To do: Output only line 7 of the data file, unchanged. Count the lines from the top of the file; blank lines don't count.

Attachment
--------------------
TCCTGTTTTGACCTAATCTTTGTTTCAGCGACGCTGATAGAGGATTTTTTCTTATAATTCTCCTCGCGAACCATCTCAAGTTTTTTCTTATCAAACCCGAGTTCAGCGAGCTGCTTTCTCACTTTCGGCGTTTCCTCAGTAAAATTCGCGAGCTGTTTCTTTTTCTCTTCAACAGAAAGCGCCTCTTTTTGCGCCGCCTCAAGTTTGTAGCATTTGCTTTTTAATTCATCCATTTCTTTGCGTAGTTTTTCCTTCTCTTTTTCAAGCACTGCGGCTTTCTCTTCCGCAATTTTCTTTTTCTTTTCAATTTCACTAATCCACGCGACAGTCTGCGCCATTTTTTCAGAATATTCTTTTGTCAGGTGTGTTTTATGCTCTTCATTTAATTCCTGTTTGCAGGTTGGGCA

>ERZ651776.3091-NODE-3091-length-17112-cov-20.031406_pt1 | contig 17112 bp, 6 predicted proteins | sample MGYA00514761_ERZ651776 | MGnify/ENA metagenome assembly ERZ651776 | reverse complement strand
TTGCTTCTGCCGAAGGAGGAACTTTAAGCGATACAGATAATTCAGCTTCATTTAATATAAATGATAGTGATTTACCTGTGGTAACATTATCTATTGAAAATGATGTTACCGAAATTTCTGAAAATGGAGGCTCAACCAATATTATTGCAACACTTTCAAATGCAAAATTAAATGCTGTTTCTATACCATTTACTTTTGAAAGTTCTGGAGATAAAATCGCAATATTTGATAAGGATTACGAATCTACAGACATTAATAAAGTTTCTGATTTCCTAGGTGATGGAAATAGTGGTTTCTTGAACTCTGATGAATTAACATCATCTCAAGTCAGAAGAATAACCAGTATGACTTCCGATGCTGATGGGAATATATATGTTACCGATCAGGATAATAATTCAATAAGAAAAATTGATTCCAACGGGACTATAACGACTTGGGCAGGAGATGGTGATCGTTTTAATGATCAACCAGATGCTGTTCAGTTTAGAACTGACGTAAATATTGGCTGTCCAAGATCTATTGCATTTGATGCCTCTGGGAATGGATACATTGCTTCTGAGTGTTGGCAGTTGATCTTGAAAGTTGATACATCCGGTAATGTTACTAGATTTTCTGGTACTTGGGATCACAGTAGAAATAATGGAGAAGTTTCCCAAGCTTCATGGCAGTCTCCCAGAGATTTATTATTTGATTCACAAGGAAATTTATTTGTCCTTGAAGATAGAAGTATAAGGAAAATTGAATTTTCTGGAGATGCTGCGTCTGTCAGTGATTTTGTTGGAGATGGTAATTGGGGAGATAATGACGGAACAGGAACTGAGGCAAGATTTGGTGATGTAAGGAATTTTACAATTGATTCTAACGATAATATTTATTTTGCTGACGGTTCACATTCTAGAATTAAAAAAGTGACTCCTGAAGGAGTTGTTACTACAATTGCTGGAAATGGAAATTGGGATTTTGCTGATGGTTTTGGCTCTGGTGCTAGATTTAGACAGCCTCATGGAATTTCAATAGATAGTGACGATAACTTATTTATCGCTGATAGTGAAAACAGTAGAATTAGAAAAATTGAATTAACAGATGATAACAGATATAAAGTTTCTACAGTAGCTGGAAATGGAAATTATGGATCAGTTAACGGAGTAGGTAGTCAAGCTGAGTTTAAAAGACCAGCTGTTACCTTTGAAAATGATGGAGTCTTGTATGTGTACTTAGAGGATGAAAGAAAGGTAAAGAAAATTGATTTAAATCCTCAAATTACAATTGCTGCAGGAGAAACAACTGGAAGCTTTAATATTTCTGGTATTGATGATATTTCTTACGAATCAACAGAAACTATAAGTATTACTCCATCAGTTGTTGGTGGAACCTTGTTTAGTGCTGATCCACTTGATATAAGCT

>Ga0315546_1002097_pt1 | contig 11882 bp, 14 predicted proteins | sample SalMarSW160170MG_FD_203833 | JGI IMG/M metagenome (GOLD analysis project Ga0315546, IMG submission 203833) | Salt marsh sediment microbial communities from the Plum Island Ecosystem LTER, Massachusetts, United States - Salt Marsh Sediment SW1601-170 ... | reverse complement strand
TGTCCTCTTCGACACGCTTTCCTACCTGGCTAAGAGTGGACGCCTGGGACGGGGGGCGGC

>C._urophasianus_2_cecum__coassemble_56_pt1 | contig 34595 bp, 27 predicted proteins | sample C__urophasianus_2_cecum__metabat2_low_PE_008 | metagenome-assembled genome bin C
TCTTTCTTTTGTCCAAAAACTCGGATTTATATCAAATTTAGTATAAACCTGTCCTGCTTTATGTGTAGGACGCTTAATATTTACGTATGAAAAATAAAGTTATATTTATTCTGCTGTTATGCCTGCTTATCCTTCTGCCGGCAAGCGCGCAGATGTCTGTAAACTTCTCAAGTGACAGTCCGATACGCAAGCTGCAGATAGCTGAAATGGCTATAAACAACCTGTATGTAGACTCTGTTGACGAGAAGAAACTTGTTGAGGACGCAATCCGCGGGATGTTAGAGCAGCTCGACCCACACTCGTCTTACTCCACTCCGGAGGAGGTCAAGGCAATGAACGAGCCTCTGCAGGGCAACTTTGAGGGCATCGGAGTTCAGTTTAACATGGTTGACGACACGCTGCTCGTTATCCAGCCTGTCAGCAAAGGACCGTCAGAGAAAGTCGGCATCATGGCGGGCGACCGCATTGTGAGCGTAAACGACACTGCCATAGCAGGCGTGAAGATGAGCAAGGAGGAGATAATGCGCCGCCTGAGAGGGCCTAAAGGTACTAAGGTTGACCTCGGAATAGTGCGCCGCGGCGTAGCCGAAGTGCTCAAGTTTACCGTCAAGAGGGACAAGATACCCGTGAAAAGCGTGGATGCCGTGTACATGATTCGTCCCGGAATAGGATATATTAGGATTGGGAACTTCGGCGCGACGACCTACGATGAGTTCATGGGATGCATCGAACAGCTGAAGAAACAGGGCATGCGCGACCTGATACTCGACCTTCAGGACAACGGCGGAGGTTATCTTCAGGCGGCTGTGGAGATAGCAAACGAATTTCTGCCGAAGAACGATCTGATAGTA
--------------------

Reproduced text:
TCTTTCTTTTGTCCAAAAACTCGGATTTATATCAAATTTAGTATAAACCTGTCCTGCTTTATGTGTAGGACGCTTAATATTTACGTATGAAAAATAAAGTTATATTTATTCTGCTGTTATGCCTGCTTATCCTTCTGCCGGCAAGCGCGCAGATGTCTGTAAACTTCTCAAGTGACAGTCCGATACGCAAGCTGCAGATAGCTGAAATGGCTATAAACAACCTGTATGTAGACTCTGTTGACGAGAAGAAACTTGTTGAGGACGCAATCCGCGGGATGTTAGAGCAGCTCGACCCACACTCGTCTTACTCCACTCCGGAGGAGGTCAAGGCAATGAACGAGCCTCTGCAGGGCAACTTTGAGGGCATCGGAGTTCAGTTTAACATGGTTGACGACACGCTGCTCGTTATCCAGCCTGTCAGCAAAGGACCGTCAGAGAAAGTCGGCATCATGGCGGGCGACCGCATTGTGAGCGTAAACGACACTGCCATAGCAGGCGTGAAGATGAGCAAGGAGGAGATAATGCGCCGCCTGAGAGGGCCTAAAGGTACTAAGGTTGACCTCGGAATAGTGCGCCGCGGCGTAGCCGAAGTGCTCAAGTTTACCGTCAAGAGGGACAAGATACCCGTGAAAAGCGTGGATGCCGTGTACATGATTCGTCCCGGAATAGGATATATTAGGATTGGGAACTTCGGCGCGACGACCTACGATGAGTTCATGGGATGCATCGAACAGCTGAAGAAACAGGGCATGCGCGACCTGATACTCGACCTTCAGGACAACGGCGGAGGTTATCTTCAGGCGGCTGTGGAGATAGCAAACGAATTTCTGCCGAAGAACGATCTGATAGTA